The art of blending is expanding into the world of gin. You may have seen such cocktails as of late if you are a patron of some cutting edge cocktail bars that tend to push the envelop; however, we predict this is a trend which is going to rapidly take the gin world by storm.
With the advent of contemporary gins, there are now more than ever gins which emphasize other ingredients than the humble juniper berry. If you have a flavor preference, odds are there’s a gin on the market today that pushes gin in that direction. This vast array of gins can now empower even the non-distiller to reimagine what their ideal gin might be and taste-like.
It’s also a way for fans of classic gin aficionados to embrace the new flavors while staying true to the style’s roots. But more on that in the blending section below. First, a case study of a cocktail found in the wild at one of my favorite spots, Pouring Ribbons in Manhattan, New York.
The Old Fashioned at Pouring Ribbons, July 2015
Case Study: The Old Fashioned at Pouring Ribbons
The cocktail itself is magical.
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The United States is far from a homogeneous nation. From region to region, we have as much divergence in culture, climate, and attitude as some entire continents. But yet, often I am asked, “Which gins are the most quintessentially American?,” or “What is the most American gin?”
While I will go on the record saying, “I’m not quite sure that such a thing as the Most American Gin exists,” I think it’s a worthwhile exercise to try and compile a list.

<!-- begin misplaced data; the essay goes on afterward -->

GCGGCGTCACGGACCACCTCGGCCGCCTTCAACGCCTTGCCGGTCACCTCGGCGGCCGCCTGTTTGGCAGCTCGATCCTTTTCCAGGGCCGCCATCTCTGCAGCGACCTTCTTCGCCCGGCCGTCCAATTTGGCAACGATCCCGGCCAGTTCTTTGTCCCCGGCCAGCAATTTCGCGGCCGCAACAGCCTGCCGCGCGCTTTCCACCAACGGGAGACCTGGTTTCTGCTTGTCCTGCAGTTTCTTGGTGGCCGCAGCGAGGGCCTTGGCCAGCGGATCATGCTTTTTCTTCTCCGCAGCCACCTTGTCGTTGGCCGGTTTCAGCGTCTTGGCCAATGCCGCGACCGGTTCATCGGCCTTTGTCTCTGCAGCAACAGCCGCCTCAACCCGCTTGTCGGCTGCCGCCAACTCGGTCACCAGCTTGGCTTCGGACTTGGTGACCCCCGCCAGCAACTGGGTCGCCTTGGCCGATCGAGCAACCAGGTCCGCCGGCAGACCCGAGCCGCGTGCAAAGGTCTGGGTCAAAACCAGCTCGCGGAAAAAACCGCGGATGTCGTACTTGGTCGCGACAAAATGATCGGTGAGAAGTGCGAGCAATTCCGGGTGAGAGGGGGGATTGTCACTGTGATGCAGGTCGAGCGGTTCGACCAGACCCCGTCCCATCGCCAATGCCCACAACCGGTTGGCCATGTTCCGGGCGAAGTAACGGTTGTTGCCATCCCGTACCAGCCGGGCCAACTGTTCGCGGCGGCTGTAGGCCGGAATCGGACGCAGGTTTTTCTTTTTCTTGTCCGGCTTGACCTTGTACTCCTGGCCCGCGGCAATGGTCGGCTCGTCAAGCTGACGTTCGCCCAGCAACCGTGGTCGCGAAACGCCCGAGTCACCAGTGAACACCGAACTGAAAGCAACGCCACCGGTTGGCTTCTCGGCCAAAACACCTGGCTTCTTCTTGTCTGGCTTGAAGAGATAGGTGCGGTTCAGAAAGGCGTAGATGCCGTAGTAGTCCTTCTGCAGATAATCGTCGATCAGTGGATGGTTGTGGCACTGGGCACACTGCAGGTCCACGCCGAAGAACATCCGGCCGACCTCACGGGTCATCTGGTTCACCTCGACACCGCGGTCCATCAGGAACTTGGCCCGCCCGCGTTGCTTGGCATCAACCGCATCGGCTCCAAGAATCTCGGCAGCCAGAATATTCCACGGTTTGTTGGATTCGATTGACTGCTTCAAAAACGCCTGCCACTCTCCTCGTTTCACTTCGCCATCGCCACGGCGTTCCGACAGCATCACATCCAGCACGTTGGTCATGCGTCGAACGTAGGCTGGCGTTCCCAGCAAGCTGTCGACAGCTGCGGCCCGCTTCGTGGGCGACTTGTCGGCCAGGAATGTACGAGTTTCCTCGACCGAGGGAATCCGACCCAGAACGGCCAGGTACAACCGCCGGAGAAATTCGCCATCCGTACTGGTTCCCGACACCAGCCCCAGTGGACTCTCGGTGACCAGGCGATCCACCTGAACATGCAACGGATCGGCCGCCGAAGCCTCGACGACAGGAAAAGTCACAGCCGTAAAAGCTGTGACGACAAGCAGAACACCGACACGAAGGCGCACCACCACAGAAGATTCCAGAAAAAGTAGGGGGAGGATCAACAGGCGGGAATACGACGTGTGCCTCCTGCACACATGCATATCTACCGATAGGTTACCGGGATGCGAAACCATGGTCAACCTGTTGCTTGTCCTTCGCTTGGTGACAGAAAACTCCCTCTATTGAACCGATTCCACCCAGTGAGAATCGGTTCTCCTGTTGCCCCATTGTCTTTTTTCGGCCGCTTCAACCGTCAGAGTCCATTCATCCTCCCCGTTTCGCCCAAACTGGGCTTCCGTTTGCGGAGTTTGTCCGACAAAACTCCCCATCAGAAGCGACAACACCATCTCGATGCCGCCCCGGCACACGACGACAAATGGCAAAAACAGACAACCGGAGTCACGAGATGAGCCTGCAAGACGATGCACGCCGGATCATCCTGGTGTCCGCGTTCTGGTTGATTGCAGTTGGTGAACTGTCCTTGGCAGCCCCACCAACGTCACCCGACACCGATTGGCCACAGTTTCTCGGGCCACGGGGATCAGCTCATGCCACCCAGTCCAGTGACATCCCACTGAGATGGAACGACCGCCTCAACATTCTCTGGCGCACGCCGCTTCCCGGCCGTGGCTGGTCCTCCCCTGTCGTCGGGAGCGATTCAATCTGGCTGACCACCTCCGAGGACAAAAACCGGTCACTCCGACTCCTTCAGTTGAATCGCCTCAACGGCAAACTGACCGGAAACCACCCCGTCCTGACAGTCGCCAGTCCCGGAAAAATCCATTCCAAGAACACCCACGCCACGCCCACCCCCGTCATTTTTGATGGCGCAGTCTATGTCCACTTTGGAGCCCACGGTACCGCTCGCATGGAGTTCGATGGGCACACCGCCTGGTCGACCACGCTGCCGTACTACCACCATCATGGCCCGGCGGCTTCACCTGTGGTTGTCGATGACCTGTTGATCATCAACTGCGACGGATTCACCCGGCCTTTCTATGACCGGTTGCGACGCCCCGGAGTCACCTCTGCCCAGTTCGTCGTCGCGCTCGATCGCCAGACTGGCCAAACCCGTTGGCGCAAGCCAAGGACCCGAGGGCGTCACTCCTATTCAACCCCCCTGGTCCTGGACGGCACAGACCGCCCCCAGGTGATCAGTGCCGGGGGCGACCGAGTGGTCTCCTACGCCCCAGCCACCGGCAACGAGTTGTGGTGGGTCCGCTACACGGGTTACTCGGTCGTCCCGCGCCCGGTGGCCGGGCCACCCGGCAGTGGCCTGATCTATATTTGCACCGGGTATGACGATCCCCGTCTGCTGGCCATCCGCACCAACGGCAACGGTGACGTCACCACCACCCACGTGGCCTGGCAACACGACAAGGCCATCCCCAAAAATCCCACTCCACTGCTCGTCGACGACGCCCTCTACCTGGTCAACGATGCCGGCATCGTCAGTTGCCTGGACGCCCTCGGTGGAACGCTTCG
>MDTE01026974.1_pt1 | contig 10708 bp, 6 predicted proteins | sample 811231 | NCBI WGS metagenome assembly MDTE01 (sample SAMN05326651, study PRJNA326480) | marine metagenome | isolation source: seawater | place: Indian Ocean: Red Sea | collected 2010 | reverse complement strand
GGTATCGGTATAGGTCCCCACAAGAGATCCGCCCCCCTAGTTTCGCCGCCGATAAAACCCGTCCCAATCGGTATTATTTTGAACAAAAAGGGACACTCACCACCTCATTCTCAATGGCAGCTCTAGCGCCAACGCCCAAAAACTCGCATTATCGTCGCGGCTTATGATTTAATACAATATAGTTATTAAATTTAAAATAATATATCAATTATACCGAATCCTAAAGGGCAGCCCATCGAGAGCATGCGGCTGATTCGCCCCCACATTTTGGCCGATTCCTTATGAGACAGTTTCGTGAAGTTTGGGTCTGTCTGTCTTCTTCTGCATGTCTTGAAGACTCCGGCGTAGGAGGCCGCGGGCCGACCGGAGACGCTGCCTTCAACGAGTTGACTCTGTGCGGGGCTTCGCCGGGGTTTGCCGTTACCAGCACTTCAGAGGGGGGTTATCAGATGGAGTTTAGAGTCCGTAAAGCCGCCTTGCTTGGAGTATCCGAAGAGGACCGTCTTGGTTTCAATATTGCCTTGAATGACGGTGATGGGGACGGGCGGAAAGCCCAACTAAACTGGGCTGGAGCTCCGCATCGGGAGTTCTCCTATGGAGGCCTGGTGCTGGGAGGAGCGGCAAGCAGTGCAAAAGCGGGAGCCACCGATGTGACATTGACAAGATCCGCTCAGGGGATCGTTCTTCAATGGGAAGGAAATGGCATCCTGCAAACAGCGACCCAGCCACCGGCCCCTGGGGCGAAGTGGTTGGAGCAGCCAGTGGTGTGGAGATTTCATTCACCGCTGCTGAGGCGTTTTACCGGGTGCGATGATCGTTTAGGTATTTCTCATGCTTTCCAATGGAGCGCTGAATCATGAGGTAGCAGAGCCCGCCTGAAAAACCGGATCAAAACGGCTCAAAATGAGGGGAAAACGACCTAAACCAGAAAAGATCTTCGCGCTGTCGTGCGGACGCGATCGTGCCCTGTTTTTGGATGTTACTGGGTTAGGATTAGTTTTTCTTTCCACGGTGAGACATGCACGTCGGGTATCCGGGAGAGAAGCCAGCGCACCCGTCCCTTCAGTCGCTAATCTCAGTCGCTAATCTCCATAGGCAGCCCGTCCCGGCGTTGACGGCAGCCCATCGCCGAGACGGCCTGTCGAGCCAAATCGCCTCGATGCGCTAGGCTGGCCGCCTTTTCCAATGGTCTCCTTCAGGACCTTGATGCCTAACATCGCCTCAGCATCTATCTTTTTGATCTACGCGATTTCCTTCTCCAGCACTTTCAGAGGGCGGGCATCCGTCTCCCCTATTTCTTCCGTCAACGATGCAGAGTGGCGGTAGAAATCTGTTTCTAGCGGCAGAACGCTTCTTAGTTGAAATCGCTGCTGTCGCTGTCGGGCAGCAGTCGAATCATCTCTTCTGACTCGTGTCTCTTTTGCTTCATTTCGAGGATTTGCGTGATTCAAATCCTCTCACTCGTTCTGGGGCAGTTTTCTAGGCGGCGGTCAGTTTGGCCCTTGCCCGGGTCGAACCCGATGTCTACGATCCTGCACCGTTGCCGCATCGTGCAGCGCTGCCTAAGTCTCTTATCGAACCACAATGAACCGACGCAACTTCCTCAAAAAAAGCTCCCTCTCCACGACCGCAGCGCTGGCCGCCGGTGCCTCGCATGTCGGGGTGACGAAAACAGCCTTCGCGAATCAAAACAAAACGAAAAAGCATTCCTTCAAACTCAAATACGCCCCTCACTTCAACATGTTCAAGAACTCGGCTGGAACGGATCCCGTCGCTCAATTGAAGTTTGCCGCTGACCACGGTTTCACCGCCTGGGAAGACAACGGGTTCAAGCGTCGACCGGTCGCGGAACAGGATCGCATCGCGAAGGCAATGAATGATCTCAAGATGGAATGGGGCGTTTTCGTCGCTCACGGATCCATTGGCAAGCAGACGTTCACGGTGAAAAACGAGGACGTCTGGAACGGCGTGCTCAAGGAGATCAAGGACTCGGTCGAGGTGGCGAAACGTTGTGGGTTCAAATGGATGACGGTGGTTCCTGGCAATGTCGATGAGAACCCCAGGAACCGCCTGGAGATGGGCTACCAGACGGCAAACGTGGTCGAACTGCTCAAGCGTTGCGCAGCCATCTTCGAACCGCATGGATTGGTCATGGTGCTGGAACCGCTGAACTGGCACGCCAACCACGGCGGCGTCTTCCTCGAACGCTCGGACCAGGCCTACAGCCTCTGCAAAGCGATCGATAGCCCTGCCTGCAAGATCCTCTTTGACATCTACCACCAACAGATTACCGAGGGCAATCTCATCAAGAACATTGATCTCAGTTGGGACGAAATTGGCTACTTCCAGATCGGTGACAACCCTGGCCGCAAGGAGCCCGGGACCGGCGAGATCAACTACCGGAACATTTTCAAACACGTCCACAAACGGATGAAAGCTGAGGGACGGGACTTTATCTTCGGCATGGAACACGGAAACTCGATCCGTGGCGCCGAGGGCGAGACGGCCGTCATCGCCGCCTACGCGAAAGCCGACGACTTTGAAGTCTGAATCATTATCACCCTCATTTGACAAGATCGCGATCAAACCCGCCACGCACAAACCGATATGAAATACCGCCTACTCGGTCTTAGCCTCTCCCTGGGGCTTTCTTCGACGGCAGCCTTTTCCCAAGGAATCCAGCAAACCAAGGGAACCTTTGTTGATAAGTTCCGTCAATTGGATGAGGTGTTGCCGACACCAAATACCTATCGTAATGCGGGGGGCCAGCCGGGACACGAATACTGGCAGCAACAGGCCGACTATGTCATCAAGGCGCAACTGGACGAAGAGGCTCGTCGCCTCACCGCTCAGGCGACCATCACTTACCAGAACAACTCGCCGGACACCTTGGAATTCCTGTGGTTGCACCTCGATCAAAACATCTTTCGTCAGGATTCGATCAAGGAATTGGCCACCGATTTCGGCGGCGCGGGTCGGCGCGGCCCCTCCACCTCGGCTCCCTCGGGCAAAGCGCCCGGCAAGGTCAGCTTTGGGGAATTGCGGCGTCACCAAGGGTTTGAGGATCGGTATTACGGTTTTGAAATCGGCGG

That being said, this list is my opinion/thoughts on which gins are the most quintessentially unique American gins. You’ll notice two things: this list doesn’t correspond with my ratings [if you want that, just sort by the highest rated, find the American ones and boom!]. Second, you’ll notice my rationale isn’t always [only sometimes] about the flavor.
I’ve also set myself a couple of ground rules: 1 gin per distillery. Even if a gin makes a couple of worthy entries to this chart, I’m holding myself to just one. Two, it has to be what could somewhat be considered craft. I know this is a loaded term, but I’m excluding names like Seagram’s and Fleischmann’s [among which those two might be the biggest American distilled gins] to focus on the smaller guys.
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Who is Dorothy Parker?
First and foremost, who is Dorothy Parker? and why is a gin named after her?
Probably her best link to gin is her widely known quote “‘I like to have a Martini, two at the very most; three, I’m under the table, four I’m under my host!'”
Attributable quips aside, she was a renowned screenwriter, poet and critic. Her wit was described as “caustic,” and cost her a job with Vanity Fair in 1920 when higher-ups grew tired of her bold criticisms. She was a member of the Algonquin Round Table, a 1920’s association of influential New York City writers.
She was a social activist, whose left-wing activities actually got her on the Hollywood Blacklist despite two academy award nominations for her work.
So it was her reputation in the New York City arts scene, her wit, and her enthusiasm for gin which led to New York Distilling Company naming one of their two flagship gins after her.
And on to the Gin:
The nose is sweet and floral. Hibiscus and fruit. It smells sweet. In my initial notes I had written ‘reminds me of Starbucks’ passion fruit ice tea.’ Bright, refreshing, inviting and somewhat unique.
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